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May 16, 2013

Agriculture in India, an overview

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agriculture in India
India is the second largest producers of wheat and rice in the world and the contribution of the agriculture sector has been magnificent for many decades. Bu the pace of the agriculture growth has been unable to complete with the growth rate of the Indian economy.

Agriculture and allied sectors have been contributing around 16 per cent to the Gross Domestic Product (GDP) in 2009. India is a country of rural population and majority of the population do reside in villages, where the reach of the tertiary sector is limited or beyond their reach.

The poor infrastructure and irrigation facilities were some of the major concerns that Indian famers have been facing. Considering the job sector in India, agriculture still plays vital role in job creations. Youth in rural area have been engaged in the agriculture sectors and contributing a lot in the development of the nation in both social and economical.

The recent reports of farmers suicide were some the stains on the India system that should need the proper attention towards their problem. However, the agriculture credit waiving schemes were some of the major schemes that government has started in that direction.

Despite the hindrances, India becomes the second largest producer of several dry fruits, agriculture-based textile raw materials, roots and tuber crops, pulses, farmed fish, eggs, coconut, sugarcane and numerous vegetables in the world.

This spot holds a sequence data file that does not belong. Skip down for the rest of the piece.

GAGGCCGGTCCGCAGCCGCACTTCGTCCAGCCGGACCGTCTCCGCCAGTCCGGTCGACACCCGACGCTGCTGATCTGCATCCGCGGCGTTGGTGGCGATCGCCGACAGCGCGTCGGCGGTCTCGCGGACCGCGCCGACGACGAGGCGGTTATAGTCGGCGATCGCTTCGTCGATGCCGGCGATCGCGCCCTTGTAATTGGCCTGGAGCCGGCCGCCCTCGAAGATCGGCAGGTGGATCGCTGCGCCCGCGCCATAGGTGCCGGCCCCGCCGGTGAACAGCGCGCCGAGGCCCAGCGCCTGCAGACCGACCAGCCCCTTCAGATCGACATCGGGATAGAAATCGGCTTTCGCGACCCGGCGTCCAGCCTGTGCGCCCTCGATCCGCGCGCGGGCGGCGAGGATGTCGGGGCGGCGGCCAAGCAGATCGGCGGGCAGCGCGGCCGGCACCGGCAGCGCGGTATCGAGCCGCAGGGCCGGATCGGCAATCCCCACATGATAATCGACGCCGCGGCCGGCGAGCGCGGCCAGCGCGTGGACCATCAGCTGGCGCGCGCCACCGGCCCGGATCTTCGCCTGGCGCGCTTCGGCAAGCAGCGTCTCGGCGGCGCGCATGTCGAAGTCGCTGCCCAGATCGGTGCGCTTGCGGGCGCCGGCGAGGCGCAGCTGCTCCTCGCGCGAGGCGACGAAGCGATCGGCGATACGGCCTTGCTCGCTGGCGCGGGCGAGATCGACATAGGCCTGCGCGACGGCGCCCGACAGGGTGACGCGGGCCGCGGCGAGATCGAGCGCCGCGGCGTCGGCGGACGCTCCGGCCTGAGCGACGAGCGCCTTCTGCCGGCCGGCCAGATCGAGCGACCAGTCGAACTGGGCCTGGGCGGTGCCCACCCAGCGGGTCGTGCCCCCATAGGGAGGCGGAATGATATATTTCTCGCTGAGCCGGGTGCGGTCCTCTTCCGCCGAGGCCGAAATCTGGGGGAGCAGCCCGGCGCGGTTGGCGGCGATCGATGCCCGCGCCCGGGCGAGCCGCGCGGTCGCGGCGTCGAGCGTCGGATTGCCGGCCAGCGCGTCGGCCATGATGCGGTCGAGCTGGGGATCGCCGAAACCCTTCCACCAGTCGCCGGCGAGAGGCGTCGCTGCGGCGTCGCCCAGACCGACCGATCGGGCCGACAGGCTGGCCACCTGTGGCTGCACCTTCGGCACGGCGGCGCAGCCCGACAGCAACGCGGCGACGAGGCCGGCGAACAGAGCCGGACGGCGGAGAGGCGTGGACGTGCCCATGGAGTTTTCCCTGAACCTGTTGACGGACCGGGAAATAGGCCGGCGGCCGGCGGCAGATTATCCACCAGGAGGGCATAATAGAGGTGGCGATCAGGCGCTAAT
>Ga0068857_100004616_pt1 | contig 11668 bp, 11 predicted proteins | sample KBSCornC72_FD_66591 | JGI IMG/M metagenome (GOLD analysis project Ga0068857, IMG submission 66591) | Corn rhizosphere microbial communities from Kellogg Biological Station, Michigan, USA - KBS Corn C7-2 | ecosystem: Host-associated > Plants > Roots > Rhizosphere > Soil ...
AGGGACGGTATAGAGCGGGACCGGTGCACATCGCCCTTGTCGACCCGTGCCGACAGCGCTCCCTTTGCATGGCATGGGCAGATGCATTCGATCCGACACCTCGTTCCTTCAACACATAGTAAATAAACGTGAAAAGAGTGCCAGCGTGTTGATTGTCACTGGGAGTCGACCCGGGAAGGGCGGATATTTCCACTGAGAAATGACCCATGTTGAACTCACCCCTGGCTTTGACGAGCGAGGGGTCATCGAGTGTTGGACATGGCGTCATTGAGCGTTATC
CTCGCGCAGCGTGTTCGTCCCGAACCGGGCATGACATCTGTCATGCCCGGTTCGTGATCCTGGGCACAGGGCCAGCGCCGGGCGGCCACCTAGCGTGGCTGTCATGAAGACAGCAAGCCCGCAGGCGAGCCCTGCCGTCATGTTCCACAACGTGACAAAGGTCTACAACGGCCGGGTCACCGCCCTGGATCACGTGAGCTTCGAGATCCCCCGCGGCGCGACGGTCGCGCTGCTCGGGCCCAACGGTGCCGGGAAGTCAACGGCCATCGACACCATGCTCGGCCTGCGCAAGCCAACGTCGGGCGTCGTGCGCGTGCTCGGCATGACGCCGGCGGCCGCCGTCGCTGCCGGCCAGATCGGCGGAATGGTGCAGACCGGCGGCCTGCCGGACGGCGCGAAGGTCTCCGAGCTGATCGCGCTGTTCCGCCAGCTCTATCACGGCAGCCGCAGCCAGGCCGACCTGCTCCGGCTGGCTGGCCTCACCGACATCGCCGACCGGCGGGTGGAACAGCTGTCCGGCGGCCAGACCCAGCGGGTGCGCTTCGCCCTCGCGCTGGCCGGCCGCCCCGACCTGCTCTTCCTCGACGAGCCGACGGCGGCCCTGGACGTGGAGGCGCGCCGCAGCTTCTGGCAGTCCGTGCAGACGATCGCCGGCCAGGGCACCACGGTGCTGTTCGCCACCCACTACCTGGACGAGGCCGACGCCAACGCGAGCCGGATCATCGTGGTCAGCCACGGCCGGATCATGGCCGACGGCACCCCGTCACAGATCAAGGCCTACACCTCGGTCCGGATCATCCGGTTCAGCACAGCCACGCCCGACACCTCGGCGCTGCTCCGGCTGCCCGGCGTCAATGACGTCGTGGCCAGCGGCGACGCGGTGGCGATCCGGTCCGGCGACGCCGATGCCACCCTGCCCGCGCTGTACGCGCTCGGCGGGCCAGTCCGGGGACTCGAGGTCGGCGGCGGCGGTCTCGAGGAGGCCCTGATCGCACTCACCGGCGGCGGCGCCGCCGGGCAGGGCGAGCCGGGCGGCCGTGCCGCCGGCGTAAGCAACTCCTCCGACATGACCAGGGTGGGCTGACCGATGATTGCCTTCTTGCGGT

Comparing to the industrial growth index the agriculture sector has been performing well and it should be given chances to excel further. The Gramin Sadak Yojna and golden quadrilateral projects helped a lot to farmers and ultimately given some benefit to the agriculture sector.

The major aim was to connect the rural area to urban area has been successful, which was proved a milestone in the growth of agriculture sector in India. As per the macro economics terms, agriculture in India involves seasonal employment due the lack for proper irrigation facilities.

But the scenario has been changed in some areas, where farmers are getting benefit of double crops including Kharif crop. Earlier, they used to have single crop after the monsoon, the double crop has doubled the productivity.

Due the monsoon, the green revolution might not be witnessed in all the states of India leaving few, those have been good record of agriculture production.

In fiscal year ending June 2011, with a normal monsoon season, Indian agriculture accomplished an all-time record production of 85.9 million tons of wheat, a 6.4 percent increase from a year earlier. Rice output in India also hit a new record at 95.3 million tons, a 7% increase from the year earlier.


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